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This essay is a very belated response to a " part 1 " published in February 2015. The gist of that essay was a response to a corre...

Wednesday, July 15, 2015


In this week's analysis of a BLACKHAWK myth-comic, I admitted that there wasn't much doubt that it included racial symbolism. Ideological critics would automatically condemn the story as irredeemably racist, because the stigmatization of the villains-- who are small and dark-skinned-- is an automatic taboo. In contrast, I find that any racist content exists only *in esse,* as defined in this essay.

That essay, POSSE COMIC-TATUS, was devoted to showing that despite the ideological critic's tendency to cry "fascism" at the drop of a cowl, there may be some situations where the cry of fascism is justified. The same holds true for racism, and so this essay concerns a comic book that represents one of the worst *in posse* examples of both fascism and racism.

TOD HOLTON, SUPER GREEN BERET appeared in two 25-cent comics in 1967, from a short-lived publisher, Lightning Comics. Although the Beret's creators included two illustrious comics-figures-- writer Otto Binder and artist Carl Pfeufer-- neither man is well-served through association with this jingoistic enterprise. There are no deeper symbols underlying the first issue's cover image: it really is all about a big, strong Caucasian guy slamming around goony-looking Asian opponents. (I'm not sure their strange orange skin-hue is much of an improvement over the "canary-yellow" more frequently used to depict Asians.)

Clearly the publishers wanted to capitalize on the popularization of the Green Berets as a specialized fighting-force in the Vietnamese conflict. The popular 1966 song "Ballad of the Green Berets" could have easily inspired Tod Holton's genesis, although the greatest structural influence is clearly the origin-story of the Fawcett CAPTAIN MARVEL, to which feature Binder frequently contributed.

Following the lead of Billy Batson in CAPTAIN MARVEL, BERET's protagonist Tod Holton is a boy of high-school age who can magically transform into a super-powerful adult. However, since the creators had no half-reasonable way to place Tod himself in Vietnam, the vehicle through which Tod gains his method of transformation-- a magical green beret-- is his uncle, currently serving in the field.

The uncle-- whom Tod clearly idolizes-- returns to the U.S, on furlough and tells Tod a story of how he saved a South Vietnamese monk from the depredations of the "Vietcong." The monk then placed a supernatural blessing on the uncle's beret, telling him that it would imbue its wearer with great power if the wearer was "young and noble by nature." The uncle doesn't believe in the monk's hoodoo, but as soon as juvenile Tod dons the beret, both he and his uncle behold that it gives Tod fantastic powers, whenever he touches his hand to the beret in a salute.  The uncle thinks this is a great opportunity for Tod to become a military-themed superhero. The uncle promptly disappears from the remainder of the story and never appears in the rest of the stories.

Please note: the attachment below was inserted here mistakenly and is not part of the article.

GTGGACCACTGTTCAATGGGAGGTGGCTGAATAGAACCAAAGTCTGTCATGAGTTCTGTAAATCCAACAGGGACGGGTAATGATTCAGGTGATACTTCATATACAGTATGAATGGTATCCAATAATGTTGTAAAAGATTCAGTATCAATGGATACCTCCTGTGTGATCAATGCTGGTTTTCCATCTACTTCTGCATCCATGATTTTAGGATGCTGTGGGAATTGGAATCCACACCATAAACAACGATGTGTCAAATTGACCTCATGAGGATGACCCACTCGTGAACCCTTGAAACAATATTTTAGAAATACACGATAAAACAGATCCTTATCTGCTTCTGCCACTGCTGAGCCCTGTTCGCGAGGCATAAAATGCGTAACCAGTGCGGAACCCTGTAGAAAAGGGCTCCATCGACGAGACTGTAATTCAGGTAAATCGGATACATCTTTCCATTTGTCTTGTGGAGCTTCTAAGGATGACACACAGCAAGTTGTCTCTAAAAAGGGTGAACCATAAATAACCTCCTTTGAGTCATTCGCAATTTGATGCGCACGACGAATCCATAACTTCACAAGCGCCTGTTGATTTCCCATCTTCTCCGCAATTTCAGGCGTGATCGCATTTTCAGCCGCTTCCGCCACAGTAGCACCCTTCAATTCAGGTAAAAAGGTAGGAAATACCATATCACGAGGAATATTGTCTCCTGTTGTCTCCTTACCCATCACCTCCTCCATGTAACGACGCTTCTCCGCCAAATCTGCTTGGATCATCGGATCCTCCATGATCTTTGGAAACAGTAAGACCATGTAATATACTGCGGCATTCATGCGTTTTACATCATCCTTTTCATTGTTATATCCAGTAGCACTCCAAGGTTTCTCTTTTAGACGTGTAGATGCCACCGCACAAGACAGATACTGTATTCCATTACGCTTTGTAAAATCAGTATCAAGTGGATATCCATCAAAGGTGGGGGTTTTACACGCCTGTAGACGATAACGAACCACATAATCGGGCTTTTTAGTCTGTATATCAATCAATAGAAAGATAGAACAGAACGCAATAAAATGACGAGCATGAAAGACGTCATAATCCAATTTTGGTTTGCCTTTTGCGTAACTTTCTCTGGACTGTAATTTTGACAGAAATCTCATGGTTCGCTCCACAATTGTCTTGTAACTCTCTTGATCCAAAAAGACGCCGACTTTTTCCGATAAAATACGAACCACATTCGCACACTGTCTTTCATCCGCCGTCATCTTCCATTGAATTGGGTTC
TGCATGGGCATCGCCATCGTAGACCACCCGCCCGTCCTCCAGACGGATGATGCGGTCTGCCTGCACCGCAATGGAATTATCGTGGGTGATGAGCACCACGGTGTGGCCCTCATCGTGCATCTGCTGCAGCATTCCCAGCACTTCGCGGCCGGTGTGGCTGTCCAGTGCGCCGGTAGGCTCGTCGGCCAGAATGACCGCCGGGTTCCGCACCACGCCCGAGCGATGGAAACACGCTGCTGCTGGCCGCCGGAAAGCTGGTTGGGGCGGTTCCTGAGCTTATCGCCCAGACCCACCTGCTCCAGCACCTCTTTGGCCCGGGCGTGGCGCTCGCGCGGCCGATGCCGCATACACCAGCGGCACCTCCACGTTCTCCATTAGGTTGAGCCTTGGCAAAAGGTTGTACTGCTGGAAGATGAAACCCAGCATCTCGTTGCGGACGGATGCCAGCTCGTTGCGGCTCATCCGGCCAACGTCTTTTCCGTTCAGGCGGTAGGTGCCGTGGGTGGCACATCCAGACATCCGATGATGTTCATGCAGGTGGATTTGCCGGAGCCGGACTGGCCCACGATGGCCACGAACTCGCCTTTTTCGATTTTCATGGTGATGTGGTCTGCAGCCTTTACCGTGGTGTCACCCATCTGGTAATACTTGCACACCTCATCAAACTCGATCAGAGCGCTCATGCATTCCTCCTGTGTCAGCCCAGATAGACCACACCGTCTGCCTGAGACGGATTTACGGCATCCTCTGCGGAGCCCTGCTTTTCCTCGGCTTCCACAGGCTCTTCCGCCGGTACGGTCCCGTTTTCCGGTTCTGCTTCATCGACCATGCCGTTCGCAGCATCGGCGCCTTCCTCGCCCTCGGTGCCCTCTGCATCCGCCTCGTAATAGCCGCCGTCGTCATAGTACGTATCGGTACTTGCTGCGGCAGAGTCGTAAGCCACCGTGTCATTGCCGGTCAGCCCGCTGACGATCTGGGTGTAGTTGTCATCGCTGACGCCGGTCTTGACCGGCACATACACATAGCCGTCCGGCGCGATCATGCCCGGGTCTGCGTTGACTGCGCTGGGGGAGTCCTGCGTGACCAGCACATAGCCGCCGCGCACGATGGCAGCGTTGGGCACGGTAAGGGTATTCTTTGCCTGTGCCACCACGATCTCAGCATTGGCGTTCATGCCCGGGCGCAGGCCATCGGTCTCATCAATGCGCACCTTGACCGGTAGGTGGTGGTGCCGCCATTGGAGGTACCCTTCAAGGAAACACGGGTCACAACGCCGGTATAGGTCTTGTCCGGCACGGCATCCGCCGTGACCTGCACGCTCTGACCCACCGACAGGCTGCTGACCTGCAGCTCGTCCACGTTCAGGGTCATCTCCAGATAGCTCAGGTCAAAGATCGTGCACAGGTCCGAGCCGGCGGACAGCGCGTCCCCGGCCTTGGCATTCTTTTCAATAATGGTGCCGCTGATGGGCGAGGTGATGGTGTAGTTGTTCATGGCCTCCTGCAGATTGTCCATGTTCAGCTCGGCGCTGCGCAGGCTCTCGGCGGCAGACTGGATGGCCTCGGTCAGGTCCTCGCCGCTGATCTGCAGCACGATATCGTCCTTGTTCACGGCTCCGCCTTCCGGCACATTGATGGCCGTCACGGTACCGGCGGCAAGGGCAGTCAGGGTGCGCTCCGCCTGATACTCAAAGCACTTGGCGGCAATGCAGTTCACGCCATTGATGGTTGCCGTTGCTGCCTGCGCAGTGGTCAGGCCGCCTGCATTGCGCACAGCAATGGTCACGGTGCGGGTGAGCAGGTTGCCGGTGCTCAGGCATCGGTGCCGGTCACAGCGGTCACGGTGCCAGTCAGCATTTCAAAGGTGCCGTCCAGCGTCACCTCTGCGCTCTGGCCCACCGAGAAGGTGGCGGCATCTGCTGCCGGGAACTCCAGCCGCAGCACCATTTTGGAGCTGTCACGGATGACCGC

None of the charm of the Fawcett CAPTAIN MARVEL is evident in this rinky-dink imitation. The Vietnamese wizard, who does occasionally tune in to Tod's heroic adventures, is never called anything but "the Jungle Wizard," and it's interesting that he's colored with pink, rather than orange, skin. Perhaps this signaled his true sympathies, since on reading the origin one is likely to wonder, "What, the Wizard couldn't find anyone in all of Vietnam who was both 'young and noble by nature?''"

The idea of Tod activating his near-infinite powers by performing a military salute was meant to imbue the gesture with heroic stature; instead, it just looks stupid. Super Green Beret can perform any number of genie-like tricks-- making himself super-strong and bulletproof, or changing grenades into real pineapples. However, he has to be concentrating to make anything supernatural happen, so he can be knocked out from behind, and if the superhero loses his beret, he reverts to plain Tod Holton.

Apparently the publishers weren't engaged in a particular political agenda, for Super Green Beret doesn't spend much time in Vietnam, but also squashes a rebellion in South America and forces the tyrannical ruler of an African country to give power to his people. To add variety, the hero also travels in time, fighting German soldiers during WWII and English soldiers during the Revolutionary War. Still, the book's very simplicity-- lacking even the florid, one-sided rhetoric of Marvel's contemporary anti-Commie comics-- makes it even more of a fascist comic *in posse.*

As for racism, aside from the visual depiction of Asians, there aren't any overt racial tropes. However, Binder comes close in the Beret's first adventure. In WWII it wouldn't have been unusual to see Japanese soldiers mocked as being "sawed-off monkeys," thus derogating both their stature and their supposed resemblance to apes. But in one scene, the Beret sees a few Vietcong snipers climbing up a tree to take pot-shots at American soldiers. His solution? He manifests a giant saw, saws through the tree-branches, and sends the snipers plunging to the ground-- after which he adds the quip, "Seems your limbs are being sawed off, you sawed off monkeys!"  The cleverness with which Binder manages to re-work a racist trope is almost admirable. Were he called upon to defend it, he could have said, "Well, they're climbing trees like monkeys, and they've been literally 'sawed off' because the hero cut through the tree's limbs!" I doubt that anyone would have credited such a defense. But even ingenuity used for a bad end is still ingenuity.

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